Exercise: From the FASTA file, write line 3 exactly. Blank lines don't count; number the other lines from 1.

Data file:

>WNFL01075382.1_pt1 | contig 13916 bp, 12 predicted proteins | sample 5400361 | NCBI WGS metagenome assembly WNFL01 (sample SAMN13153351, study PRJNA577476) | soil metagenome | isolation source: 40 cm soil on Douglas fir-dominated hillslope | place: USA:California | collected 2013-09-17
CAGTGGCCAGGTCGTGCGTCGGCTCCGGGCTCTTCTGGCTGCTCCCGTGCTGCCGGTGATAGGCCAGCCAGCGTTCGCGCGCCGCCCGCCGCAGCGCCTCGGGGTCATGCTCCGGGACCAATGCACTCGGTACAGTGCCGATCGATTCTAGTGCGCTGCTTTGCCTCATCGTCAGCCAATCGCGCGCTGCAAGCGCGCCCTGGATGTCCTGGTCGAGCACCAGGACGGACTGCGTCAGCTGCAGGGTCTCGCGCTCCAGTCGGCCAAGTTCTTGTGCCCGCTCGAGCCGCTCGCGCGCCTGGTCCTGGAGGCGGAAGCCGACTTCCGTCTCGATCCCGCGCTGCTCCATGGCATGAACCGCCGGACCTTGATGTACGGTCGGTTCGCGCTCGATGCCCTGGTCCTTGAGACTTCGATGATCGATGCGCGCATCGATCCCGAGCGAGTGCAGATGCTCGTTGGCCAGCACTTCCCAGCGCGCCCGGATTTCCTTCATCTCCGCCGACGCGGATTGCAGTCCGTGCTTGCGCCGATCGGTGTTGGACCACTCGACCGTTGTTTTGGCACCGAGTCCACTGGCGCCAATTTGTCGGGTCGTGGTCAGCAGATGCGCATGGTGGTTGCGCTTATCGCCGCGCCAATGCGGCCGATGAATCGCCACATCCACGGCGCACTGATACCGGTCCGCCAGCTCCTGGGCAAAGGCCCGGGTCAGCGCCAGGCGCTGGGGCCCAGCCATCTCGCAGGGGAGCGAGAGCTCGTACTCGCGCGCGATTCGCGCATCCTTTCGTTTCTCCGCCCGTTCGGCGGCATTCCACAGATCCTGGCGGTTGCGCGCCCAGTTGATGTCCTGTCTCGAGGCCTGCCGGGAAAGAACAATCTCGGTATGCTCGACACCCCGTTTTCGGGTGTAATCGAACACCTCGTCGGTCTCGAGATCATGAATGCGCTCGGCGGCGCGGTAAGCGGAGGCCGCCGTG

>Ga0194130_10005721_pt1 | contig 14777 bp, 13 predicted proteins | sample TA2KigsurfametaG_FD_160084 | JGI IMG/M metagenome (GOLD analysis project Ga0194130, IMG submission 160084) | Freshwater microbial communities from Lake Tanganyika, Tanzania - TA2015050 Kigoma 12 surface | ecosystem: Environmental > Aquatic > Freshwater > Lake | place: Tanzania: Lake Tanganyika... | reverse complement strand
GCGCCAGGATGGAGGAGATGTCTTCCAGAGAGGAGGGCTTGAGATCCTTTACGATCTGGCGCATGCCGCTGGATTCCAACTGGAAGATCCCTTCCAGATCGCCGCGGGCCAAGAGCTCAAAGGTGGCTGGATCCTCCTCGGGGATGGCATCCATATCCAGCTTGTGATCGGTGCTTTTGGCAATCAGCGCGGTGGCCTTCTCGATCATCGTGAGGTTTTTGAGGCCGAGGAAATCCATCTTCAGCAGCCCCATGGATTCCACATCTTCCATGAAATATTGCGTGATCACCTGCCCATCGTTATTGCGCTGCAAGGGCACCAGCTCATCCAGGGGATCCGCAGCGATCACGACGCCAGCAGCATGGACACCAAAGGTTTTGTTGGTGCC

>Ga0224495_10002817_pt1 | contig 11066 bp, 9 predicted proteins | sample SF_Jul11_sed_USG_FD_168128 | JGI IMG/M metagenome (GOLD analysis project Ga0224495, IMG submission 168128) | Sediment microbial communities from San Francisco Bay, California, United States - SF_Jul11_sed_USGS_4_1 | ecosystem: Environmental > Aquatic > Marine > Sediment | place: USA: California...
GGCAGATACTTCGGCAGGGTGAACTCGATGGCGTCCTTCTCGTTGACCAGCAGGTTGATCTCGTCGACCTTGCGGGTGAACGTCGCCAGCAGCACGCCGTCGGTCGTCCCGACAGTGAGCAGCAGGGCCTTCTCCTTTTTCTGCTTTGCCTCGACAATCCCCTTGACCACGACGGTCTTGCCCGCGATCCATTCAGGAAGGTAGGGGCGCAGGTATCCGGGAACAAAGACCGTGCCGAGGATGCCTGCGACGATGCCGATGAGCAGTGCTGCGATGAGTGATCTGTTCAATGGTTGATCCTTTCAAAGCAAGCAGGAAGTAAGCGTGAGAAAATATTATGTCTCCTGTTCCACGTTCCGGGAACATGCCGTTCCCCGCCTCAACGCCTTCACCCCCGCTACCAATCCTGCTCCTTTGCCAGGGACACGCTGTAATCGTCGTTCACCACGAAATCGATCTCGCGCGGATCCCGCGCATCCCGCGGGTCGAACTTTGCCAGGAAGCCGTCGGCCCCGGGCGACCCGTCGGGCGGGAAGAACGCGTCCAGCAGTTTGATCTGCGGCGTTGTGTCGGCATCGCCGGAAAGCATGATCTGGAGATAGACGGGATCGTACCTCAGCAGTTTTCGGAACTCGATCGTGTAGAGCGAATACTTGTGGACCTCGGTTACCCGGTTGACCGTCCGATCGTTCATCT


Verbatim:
>Ga0194130_10005721_pt1 | contig 14777 bp, 13 predicted proteins | sample TA2KigsurfametaG_FD_160084 | JGI IMG/M metagenome (GOLD analysis project Ga0194130, IMG submission 160084) | Freshwater microbial communities from Lake Tanganyika, Tanzania - TA2015050 Kigoma 12 surface | ecosystem: Environmental > Aquatic > Freshwater > Lake | place: Tanzania: Lake Tanganyika... | reverse complement strand